Everyone is talking about social media these days and no longer is it confined to the purely social. Many businesses are using it to promote themselves; good heavens, even lawyers are getting into it. But use of sites like Facebook, My Space, You Tube and micro-blogging sites like Twitter present multiple challenges to employers.
There have also been well publicised examples of employees being caught out by their status updates on Facebook – like the woman who complained that she hated her boss and called him a pervert, forgetting that he was one of her “friends” on Facebook. He read the comments and a beautiful friendship was ended. Other employees have pulled “sickies” and posted that onto Facebook. Bad move. Not only will the boss probably get to hear about it, the employee will become the laughing stock of the internet as millions of people all over the world receive the news of the indiscretion via round-robin emails.
On one level employers may not be persuaded of the merits of Web 2.0 and the plethora of seemingly time-wasting opportunities that it provides. There is a great risk that staff could become inefficient and unproductive in surfing Facebook all day, or watching video clips on YouTube and that must be particularly galling for those employers who see no business application for these new technologies. The temptation might be to come down hard on employees but that may provoke claims for constructive dismissal or unfair dismissal. In an environment where for some people, surfing Facebook is as natural as reading a newspaper or a novel, an outright ban on accessing social media may be unreasonable.
For enlightened employers who do see the benefits of Twitter, YouTube, Facebook and the humble blog, the challenges are increased. Not only is there the risk that some employees will take advantage to spend time promoting themselves rather than the business, they may post inappropriate comments on the web and severely damage the reputation of the business. Worse still, the employer may end up on the wrong end of an action for defamation. No longer is it enough just to have a policy covering access to websites and use of email (and don’t forget to include mobile phones and Blackberrys/iPhones in those policies).
In my view, employers face three challenges;
- Excessive use of social media leading to loss of productivity
2. Risk of reputational damage/unwanted litigation to the business
3. Avoiding inappropriate use/abuse of social media without upsetting employment relations
Employers need to develop a strategy for use of social media in their business. This should not only cover how the business intends to exploit web 2.0 for its own purposes, but also a policy governing how employees should use it, again not just for business purposes but also for private usage. Don’t forget that younger members of staff (“digital natives”) may be much more in tune with social media than older people. In order to avoid grievances or unwanted employment tribunal claims be consistent in applying the policy. As a solicitor who often advises employees, I frequently hear clients say that “Flossy was only given a written warning for the same thing” when they’ve been dismissed.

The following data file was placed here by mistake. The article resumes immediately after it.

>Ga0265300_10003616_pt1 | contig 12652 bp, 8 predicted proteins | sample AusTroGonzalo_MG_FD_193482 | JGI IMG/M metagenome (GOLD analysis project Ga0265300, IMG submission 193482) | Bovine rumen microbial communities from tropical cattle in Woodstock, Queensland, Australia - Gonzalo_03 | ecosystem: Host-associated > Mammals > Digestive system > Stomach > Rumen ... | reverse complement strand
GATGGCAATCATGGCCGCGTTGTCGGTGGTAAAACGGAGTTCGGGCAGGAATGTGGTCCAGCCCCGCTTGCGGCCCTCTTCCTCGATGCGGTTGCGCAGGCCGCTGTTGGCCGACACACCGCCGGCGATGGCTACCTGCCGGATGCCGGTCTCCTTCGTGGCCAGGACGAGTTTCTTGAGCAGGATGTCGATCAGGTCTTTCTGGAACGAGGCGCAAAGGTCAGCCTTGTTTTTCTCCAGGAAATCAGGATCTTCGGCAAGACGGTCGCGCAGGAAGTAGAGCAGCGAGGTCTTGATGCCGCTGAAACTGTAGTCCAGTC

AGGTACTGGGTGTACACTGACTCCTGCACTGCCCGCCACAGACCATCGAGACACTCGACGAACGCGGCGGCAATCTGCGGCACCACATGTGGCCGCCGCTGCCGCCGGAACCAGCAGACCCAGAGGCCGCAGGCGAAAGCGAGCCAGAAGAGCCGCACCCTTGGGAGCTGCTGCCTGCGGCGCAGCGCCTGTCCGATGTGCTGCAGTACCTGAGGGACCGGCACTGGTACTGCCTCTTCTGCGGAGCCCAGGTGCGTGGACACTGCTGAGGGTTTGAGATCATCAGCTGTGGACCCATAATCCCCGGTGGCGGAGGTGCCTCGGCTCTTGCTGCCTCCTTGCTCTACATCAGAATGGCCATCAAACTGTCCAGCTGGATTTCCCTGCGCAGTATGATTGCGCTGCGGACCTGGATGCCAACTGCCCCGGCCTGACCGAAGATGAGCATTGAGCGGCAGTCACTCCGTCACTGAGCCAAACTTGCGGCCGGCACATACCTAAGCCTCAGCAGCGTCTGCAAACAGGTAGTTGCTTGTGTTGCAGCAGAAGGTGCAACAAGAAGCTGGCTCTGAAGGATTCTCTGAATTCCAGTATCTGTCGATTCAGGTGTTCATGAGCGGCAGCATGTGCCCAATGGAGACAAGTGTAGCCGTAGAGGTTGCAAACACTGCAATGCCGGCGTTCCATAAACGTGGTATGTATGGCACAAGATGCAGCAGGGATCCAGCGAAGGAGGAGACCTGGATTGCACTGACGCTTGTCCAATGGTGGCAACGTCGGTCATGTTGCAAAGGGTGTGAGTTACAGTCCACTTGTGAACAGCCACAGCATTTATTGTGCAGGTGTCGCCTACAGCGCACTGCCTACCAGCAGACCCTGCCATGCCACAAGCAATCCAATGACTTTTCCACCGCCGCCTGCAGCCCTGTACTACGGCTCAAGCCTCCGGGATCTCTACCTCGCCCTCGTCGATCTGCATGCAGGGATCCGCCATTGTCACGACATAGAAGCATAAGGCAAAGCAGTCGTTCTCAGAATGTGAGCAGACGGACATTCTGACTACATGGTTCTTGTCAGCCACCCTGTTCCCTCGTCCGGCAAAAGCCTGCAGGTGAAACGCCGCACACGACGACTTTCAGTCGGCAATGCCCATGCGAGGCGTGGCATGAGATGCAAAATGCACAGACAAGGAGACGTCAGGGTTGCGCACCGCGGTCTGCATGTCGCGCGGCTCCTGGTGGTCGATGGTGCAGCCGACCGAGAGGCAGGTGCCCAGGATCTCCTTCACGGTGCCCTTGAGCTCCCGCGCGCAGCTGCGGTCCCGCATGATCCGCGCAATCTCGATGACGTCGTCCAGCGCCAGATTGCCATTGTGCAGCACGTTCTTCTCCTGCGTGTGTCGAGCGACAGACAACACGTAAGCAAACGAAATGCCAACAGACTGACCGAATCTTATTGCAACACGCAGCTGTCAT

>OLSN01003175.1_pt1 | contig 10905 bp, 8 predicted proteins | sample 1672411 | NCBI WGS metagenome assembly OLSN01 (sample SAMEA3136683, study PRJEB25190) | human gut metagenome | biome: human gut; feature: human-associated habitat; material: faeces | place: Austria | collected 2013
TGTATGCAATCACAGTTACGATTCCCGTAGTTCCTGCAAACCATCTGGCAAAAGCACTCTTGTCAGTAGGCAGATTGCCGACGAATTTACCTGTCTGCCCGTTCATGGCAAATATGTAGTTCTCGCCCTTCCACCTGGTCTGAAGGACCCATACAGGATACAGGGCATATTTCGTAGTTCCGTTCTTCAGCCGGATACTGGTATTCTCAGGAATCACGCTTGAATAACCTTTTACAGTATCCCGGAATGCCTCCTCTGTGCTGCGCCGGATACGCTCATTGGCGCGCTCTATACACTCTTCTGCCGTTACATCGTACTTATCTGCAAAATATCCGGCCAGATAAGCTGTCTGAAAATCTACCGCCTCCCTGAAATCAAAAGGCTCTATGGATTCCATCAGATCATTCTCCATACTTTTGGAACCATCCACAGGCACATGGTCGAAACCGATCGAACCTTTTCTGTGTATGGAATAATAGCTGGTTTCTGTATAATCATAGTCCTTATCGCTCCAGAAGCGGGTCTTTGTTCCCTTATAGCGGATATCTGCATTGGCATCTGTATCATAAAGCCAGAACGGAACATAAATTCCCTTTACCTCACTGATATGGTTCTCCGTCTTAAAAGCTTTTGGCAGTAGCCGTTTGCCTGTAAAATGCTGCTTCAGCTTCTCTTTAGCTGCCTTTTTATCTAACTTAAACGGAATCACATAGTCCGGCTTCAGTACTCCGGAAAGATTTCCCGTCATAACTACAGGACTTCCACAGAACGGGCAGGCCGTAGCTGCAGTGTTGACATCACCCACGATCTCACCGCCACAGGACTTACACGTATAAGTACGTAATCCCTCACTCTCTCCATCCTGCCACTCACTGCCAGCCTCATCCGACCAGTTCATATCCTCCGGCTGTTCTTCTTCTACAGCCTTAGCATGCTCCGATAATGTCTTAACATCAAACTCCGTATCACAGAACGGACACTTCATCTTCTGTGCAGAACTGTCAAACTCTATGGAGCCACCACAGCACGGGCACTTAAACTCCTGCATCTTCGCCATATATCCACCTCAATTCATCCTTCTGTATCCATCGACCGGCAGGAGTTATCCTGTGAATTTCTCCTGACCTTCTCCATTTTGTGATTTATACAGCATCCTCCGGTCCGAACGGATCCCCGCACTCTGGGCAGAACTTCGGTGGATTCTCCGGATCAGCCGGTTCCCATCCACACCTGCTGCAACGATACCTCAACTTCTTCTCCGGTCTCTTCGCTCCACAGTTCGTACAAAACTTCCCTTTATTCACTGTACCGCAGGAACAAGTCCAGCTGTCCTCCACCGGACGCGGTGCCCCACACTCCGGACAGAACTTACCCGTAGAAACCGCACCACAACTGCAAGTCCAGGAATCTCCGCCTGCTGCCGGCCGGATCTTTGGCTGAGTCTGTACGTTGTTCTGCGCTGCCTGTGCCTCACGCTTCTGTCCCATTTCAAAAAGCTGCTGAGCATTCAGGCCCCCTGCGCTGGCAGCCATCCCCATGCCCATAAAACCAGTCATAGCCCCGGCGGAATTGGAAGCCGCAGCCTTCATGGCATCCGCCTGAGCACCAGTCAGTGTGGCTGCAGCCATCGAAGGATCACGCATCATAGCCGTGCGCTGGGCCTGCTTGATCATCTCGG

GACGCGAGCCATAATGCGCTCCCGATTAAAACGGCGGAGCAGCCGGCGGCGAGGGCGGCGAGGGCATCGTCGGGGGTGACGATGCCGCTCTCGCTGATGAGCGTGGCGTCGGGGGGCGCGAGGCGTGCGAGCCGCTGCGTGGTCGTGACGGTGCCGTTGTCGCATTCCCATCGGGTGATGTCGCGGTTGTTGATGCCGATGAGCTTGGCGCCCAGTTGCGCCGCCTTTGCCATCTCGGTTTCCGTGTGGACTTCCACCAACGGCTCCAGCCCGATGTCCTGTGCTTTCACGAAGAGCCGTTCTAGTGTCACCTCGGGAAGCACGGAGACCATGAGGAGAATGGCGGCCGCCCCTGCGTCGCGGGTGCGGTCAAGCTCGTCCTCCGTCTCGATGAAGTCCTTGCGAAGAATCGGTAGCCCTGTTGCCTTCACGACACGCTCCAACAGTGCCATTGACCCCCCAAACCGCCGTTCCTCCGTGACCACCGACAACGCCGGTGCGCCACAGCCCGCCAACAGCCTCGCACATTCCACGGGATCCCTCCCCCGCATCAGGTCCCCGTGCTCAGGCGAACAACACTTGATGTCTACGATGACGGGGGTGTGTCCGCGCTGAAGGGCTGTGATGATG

The policy needs to take account of how the business wants to exploit social media and a “one size fits all” model isn’t going to work. Instead the business needs to ask itself these sorts of questions;
- Do we want to use social media to promote the business?
- Who in the business will be responsible for using social media? Senior management or more junior staff?
- What guidelines do we want to set them (these will probably need to be more specific for more junior staff)? The guidelines will need to go beyond banning obscene or discriminatory comments and give guidance on how the business wishes to be perceived in the wider-world.
- How will usage be policed and what sanctions will be put in place for misuse or abuse?
- Will usage of the company’s computers be allowed for private use of Facebook, Twitter, etc? If so, will usage be restricted to lunch-breaks or before/after work? A complete ban may be unenforceable or risks causing ill-feeling.
It’s not an exhaustive list and I would be pleased to hear from anyone with additional questions that ought to be added on.
To be successful, all users will need to be “on message”. In turn this may mean getting all users to “brainstorm” to devise the “voice” of the business. Social media offers massive potential for businesses to communicate their message, develop their identity and build their brand. Having a successful social media policy is at the heart of getting that right.
I would welcome your comments on any of the above and if I can assist further please contact me on 0207 464 8433 or at firstname.lastname@example.org